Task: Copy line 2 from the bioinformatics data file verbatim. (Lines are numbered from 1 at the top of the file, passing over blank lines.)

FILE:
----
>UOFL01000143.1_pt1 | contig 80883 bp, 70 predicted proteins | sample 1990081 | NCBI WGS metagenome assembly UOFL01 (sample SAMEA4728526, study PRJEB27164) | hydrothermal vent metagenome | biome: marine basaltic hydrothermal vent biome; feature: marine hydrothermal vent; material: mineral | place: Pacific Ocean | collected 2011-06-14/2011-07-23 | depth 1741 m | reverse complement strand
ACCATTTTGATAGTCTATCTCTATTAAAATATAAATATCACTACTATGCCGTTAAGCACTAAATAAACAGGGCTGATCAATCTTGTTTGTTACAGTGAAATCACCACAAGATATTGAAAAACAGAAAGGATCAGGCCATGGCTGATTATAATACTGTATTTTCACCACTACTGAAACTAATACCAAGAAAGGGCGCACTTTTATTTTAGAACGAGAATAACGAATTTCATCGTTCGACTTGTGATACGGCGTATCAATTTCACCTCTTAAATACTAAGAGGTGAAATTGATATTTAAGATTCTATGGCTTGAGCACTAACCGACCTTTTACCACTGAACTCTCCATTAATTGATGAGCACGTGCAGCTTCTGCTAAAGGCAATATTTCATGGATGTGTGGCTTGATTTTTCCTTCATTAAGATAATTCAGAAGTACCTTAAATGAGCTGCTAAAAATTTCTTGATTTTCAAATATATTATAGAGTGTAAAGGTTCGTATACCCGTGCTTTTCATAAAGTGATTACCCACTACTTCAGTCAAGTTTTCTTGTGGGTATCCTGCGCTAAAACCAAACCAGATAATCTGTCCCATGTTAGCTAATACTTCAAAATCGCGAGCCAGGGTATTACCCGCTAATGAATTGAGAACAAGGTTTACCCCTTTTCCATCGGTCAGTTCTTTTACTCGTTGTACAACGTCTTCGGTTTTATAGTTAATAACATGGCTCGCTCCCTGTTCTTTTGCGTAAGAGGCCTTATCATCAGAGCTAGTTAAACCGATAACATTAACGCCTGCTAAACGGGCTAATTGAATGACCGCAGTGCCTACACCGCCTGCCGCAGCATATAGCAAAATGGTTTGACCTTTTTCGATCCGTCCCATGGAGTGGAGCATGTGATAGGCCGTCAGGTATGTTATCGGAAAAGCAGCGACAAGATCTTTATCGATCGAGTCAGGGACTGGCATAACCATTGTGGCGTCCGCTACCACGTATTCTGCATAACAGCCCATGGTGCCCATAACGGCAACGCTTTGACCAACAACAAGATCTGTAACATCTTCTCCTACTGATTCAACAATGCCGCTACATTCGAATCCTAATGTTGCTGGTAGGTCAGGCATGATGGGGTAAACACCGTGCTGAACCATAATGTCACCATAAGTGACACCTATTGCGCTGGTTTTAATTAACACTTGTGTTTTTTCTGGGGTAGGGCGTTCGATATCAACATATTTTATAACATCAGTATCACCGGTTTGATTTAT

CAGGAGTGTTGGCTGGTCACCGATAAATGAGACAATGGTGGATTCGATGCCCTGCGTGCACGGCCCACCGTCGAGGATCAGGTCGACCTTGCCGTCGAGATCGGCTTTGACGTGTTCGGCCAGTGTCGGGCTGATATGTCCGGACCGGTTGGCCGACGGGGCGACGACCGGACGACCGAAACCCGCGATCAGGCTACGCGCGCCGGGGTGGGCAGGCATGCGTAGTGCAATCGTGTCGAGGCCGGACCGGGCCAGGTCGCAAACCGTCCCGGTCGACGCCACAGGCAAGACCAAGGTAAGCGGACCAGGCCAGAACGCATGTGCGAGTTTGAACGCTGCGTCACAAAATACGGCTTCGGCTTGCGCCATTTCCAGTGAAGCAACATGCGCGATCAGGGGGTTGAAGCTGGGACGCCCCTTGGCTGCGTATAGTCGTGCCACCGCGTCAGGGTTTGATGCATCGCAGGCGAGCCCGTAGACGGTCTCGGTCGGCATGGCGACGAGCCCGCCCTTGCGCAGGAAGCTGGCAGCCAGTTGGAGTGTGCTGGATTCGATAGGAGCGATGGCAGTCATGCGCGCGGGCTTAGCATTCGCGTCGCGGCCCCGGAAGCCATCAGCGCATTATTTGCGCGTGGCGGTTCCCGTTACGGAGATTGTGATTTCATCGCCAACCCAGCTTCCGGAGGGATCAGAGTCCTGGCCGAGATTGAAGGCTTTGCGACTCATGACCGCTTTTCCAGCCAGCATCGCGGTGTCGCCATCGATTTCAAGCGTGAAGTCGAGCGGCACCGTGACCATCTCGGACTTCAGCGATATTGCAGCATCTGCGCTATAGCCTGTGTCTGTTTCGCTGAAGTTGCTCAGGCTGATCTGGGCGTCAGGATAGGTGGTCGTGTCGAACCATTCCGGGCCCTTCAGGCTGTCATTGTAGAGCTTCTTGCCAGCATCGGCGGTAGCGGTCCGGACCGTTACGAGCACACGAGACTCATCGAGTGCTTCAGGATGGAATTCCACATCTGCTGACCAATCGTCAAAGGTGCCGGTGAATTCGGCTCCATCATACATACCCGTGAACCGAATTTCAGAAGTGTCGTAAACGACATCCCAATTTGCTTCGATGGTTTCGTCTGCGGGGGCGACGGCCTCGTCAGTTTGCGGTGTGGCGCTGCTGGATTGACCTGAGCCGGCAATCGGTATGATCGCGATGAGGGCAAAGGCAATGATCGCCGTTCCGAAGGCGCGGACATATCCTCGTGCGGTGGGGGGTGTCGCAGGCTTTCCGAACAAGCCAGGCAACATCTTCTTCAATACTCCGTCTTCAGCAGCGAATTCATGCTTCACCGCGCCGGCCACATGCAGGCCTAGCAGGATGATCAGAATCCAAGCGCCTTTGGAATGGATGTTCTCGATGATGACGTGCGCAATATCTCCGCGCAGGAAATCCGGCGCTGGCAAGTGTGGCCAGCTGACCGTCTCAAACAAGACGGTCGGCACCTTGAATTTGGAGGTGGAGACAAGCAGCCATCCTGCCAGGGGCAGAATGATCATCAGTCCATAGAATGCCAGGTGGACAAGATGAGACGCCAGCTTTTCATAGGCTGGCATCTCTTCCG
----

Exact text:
ACCATTTTGATAGTCTATCTCTATTAAAATATAAATATCACTACTATGCCGTTAAGCACTAAATAAACAGGGCTGATCAATCTTGTTTGTTACAGTGAAATCACCACAAGATATTGAAAAACAGAAAGGATCAGGCCATGGCTGATTATAATACTGTATTTTCACCACTACTGAAACTAATACCAAGAAAGGGCGCACTTTTATTTTAGAACGAGAATAACGAATTTCATCGTTCGACTTGTGATACGGCGTATCAATTTCACCTCTTAAATACTAAGAGGTGAAATTGATATTTAAGATTCTATGGCTTGAGCACTAACCGACCTTTTACCACTGAACTCTCCATTAATTGATGAGCACGTGCAGCTTCTGCTAAAGGCAATATTTCATGGATGTGTGGCTTGATTTTTCCTTCATTAAGATAATTCAGAAGTACCTTAAATGAGCTGCTAAAAATTTCTTGATTTTCAAATATATTATAGAGTGTAAAGGTTCGTATACCCGTGCTTTTCATAAAGTGATTACCCACTACTTCAGTCAAGTTTTCTTGTGGGTATCCTGCGCTAAAACCAAACCAGATAATCTGTCCCATGTTAGCTAATACTTCAAAATCGCGAGCCAGGGTATTACCCGCTAATGAATTGAGAACAAGGTTTACCCCTTTTCCATCGGTCAGTTCTTTTACTCGTTGTACAACGTCTTCGGTTTTATAGTTAATAACATGGCTCGCTCCCTGTTCTTTTGCGTAAGAGGCCTTATCATCAGAGCTAGTTAAACCGATAACATTAACGCCTGCTAAACGGGCTAATTGAATGACCGCAGTGCCTACACCGCCTGCCGCAGCATATAGCAAAATGGTTTGACCTTTTTCGATCCGTCCCATGGAGTGGAGCATGTGATAGGCCGTCAGGTATGTTATCGGAAAAGCAGCGACAAGATCTTTATCGATCGAGTCAGGGACTGGCATAACCATTGTGGCGTCCGCTACCACGTATTCTGCATAACAGCCCATGGTGCCCATAACGGCAACGCTTTGACCAACAACAAGATCTGTAACATCTTCTCCTACTGATTCAACAATGCCGCTACATTCGAATCCTAATGTTGCTGGTAGGTCAGGCATGATGGGGTAAACACCGTGCTGAACCATAATGTCACCATAAGTGACACCTATTGCGCTGGTTTTAATTAACACTTGTGTTTTTTCTGGGGTAGGGCGTTCGATATCAACATATTTTATAACATCAGTATCACCGGTTTGATTTAT